September 17, 30 degree heat, Akropolis in sight. The culmination of seven months’ hard preparation and two months’ hard riding.
It was a spectacular summer, filled to the brim with vivid experiences and vital friendships. But, as I reluctantly turned my handlebars back northwest, I felt pretty empty.
So, as our ferry chugged inexorably across the Channel, I started a list of things to get excited about this winter.
When your whole being has been consumed by one or two projects and both those projects come to an abrupt end at the same time, it takes a force of will to step outside once more and rediscover, or reaffirm, who you are or who you aspire to be.
If I were an athlete, this winter would be my ‘off-season’, an opportunity to focus again on the basics, the training and training ground routines, rather than the exhilaration and exhaustion of competitive matchplay.
What do I want to learn? Where do I want to stretch myself? Who do I want to become for next season?
I won’t jinx the entire list by sharing it here, but here are a few winter wins that give you an insight into three areas where I want to grow.
Leadership & Communication
The nine months I have spent this year helping to steer Thighs of Steel have taught me a lot about myself and particularly about how I respond under pressure and time stress.
The main thing I have learnt is how important it is to keep lines of communication open, be honest about my feelings and needs, and make sure that empathy is flowing in both directions, between myself and the rest of the team (and, well, anyone else too!).
As Ernest Hemingway once wrote to F Scott Fitzgerald: grace under pressure.
With that in mind, I have signed up to an introductory course in Nonviolent Communication (NVC), a technique developed in the 1960s by psychologist Marshall Rosenberg.
I’ve also resumed my counselling sessions and (excitingly) joined a Men’s Circle here in Bournemouth (thanks LH!).
I’ve said it before and I’ll say it again: winter is the finest time to explore outdoor adventures in the UK.
Shorter days mean we can not only catch both sunrise and sunset at a reasonable hour, but also spend long evenings with the stars.
Out of season hotspots, like Dartmoor, the Lakes, North Pennines, Wales or the Highlands, are empty. The views, like the shadows, are long and clear and the weather is either exactly as expected or surprisingly delightful – no possible disappointment.
So, in late November, I’m travelling up to Scotland to cycle another leg of my Round Britain ride.
Since 2020, I’ve cycled about 4,500km of the coastline and now I’m eyeing up the 650km from Edinburgh to Inverness.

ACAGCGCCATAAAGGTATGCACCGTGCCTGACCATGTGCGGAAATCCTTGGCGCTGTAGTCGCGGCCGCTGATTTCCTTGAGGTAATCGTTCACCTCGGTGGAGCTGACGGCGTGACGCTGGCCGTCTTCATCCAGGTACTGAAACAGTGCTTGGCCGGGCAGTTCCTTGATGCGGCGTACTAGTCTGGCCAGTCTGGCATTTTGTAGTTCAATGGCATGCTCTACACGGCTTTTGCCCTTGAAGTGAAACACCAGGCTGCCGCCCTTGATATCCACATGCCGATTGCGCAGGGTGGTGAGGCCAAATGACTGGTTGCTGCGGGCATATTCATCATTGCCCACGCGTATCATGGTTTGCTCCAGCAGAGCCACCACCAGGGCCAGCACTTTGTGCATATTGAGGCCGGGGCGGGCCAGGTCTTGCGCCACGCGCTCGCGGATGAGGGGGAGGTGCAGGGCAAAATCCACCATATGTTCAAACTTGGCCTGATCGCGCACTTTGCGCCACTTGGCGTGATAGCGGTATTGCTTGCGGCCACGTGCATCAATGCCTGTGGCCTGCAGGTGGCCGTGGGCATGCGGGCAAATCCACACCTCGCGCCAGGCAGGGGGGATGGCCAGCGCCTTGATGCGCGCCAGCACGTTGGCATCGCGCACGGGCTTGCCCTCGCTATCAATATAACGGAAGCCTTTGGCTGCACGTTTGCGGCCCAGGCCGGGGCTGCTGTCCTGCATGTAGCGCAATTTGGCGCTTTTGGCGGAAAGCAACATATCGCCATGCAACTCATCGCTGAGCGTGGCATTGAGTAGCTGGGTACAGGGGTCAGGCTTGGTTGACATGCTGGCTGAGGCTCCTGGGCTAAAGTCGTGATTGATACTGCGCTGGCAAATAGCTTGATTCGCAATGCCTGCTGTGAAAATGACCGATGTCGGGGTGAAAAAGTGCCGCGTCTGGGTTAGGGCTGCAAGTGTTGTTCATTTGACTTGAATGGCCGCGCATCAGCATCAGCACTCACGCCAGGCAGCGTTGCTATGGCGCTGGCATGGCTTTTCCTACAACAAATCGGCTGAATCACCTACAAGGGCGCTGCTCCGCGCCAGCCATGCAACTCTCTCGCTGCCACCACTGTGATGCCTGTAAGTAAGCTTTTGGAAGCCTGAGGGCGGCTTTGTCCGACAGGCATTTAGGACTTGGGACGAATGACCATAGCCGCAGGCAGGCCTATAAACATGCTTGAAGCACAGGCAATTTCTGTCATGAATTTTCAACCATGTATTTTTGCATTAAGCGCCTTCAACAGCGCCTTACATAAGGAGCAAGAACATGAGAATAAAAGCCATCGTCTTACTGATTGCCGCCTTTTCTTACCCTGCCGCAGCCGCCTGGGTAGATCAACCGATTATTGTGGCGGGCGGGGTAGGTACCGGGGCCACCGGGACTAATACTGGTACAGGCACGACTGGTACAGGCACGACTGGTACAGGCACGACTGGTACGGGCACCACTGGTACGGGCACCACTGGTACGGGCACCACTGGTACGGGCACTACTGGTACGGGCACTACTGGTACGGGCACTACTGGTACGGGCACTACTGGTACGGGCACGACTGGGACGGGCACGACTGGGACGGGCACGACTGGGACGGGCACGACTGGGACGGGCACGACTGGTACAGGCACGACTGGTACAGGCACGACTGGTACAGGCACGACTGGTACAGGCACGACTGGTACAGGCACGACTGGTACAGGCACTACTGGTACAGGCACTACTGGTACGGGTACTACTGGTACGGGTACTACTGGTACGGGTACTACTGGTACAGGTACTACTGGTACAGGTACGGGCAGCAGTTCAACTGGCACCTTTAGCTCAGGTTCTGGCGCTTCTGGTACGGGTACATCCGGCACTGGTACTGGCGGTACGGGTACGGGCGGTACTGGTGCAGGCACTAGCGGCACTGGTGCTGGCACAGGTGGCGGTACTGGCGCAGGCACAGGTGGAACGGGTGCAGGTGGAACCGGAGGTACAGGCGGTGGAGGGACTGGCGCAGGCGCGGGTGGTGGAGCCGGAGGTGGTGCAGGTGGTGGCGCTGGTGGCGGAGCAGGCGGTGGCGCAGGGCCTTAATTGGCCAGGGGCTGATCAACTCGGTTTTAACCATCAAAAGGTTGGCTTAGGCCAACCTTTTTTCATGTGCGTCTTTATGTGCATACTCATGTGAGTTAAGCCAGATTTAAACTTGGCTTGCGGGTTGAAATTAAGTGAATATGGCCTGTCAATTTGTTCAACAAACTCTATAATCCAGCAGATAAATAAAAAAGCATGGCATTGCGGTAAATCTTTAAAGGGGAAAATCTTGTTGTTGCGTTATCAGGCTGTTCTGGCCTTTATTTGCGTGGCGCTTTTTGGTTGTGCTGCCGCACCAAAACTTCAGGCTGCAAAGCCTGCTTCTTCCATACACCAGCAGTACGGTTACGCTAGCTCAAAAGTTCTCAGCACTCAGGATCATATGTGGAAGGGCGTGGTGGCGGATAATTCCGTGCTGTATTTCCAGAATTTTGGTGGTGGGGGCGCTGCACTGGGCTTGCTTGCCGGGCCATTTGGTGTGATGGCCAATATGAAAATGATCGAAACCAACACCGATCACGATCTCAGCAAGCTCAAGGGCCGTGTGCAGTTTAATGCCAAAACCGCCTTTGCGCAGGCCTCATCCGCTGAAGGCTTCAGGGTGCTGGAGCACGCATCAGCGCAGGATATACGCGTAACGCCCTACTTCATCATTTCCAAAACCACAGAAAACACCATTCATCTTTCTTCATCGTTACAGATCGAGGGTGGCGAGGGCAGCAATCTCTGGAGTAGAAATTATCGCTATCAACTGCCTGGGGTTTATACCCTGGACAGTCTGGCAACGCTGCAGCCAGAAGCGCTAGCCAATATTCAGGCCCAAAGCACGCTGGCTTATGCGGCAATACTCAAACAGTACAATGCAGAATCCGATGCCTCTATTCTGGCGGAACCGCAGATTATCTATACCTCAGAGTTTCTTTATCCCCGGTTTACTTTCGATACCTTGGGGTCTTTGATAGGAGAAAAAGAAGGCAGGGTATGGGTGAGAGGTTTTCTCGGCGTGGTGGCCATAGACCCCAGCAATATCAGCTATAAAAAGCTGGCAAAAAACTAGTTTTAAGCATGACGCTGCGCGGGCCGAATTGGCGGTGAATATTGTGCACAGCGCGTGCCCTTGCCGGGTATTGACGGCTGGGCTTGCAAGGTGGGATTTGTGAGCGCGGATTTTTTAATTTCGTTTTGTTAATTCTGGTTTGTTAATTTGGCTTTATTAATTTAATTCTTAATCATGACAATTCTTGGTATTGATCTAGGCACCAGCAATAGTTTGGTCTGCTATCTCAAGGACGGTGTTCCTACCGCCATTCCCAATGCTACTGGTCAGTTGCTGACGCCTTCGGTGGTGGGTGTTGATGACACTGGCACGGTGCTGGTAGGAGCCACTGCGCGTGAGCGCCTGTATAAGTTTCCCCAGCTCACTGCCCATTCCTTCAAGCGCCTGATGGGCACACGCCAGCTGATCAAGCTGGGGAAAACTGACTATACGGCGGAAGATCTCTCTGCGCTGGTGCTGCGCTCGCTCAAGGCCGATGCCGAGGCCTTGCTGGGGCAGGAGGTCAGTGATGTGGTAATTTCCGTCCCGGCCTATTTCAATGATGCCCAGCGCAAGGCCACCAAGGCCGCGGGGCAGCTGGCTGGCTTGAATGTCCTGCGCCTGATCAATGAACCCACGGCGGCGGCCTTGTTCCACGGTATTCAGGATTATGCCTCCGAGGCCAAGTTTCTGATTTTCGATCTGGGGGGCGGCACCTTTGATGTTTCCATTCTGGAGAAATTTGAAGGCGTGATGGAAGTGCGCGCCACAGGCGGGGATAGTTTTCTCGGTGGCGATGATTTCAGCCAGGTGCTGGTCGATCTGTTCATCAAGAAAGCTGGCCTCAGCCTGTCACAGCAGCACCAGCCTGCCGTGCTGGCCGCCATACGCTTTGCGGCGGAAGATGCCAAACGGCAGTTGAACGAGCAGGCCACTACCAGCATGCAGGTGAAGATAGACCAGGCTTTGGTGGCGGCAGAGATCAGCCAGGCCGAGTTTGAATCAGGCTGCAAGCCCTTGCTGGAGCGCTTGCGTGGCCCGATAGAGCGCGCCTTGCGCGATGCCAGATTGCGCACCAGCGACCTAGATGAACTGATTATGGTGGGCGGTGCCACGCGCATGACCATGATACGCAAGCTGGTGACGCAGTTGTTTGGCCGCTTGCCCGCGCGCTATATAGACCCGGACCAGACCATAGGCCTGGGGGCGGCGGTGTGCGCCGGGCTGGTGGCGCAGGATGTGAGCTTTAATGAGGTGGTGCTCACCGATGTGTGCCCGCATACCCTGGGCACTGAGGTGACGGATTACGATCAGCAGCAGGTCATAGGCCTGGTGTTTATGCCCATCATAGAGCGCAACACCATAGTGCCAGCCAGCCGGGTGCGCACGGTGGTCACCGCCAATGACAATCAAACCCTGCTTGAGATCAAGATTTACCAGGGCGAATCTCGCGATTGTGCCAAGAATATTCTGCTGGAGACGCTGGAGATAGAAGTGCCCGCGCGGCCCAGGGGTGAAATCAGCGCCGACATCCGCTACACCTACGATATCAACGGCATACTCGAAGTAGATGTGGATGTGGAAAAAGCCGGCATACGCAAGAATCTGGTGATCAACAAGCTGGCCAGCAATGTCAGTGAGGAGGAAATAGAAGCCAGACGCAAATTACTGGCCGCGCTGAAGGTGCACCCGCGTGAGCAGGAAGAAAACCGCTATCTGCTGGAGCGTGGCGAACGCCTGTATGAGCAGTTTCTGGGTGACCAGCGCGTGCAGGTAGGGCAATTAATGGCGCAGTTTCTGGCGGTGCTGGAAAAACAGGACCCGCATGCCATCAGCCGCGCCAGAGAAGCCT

This’ll be the first time I’ve done a serious cycle tour in the UK in winter. I’m curious. And foolhardy. And optimistic.
I’m also mushroom picking in the Brecon Beacons and, with my intrepid mum, going on an unexpected tea room of an adventure to Little Gidding, the fourth of TS Eliot’s Four Quartets.
Learning forces us to remember that we’re not dead yet.
It reminds us that our brains are plastic (the good kind of plastic) and that we are very much unfinished animals.
Whether teaching your old self a new trick or honing a dulled blade, learning shows us that, in spite of everything, we are making headway.
A great winter win to have in your back pocket.
This year, as well as the NVC course I mentioned, I’m learning how to make sourdough from the delicious bakers at Bakehouse 24, getting guitar lessons from a chap who works for Specsavers (thanks again LH!), and building a FREAKIN SAUNA with a carpenter friend of mine.
I’ve also enrolled in a four-month Zoe Personalised Nutrition programme that involves a continuous blood sugar sensor, gut health and blood fat tests… and loads of muffins. Can’t wait!
I’m not usually one for bucket lists, but I really needed this.
I know that I can’t do everything on my list, but just knowing that I’m already doing some of the things, even if only the small things, will give me enough momentum to carry me through the dark days.
Cornell University professor Karl Weick introduced the concept of small wins in a 1984 paper about redefining the scale of social problems.
‘Once a small win has been accomplished,’ Weick wrote, ‘forces are set in motion that favour another small win.’
What one small, good thing can you do today that will set you up for another small, good thing tomorrow?
Yesterday, for example, I asked a friend whether she knew anyone who taught guitar. Today, she sent over the number of that guy from Specsavers who teaches guitar on the side. Tomorrow, when I’m back in the library, I’ll message him to set up a lesson.
And in one year’s time? I’ll be opening the London Palladium!
Or maybe I’ll just be a little better at making music. Either way, I’m happy: I have sustainable momentum in the direction I want to travel.
And if, at any point over the coming months, I feel myself drifting or dissatisfied, then I can come back to this list, remind myself of why I’m here, and do one small thing to regain that momentum.
Winter wins. What are yours?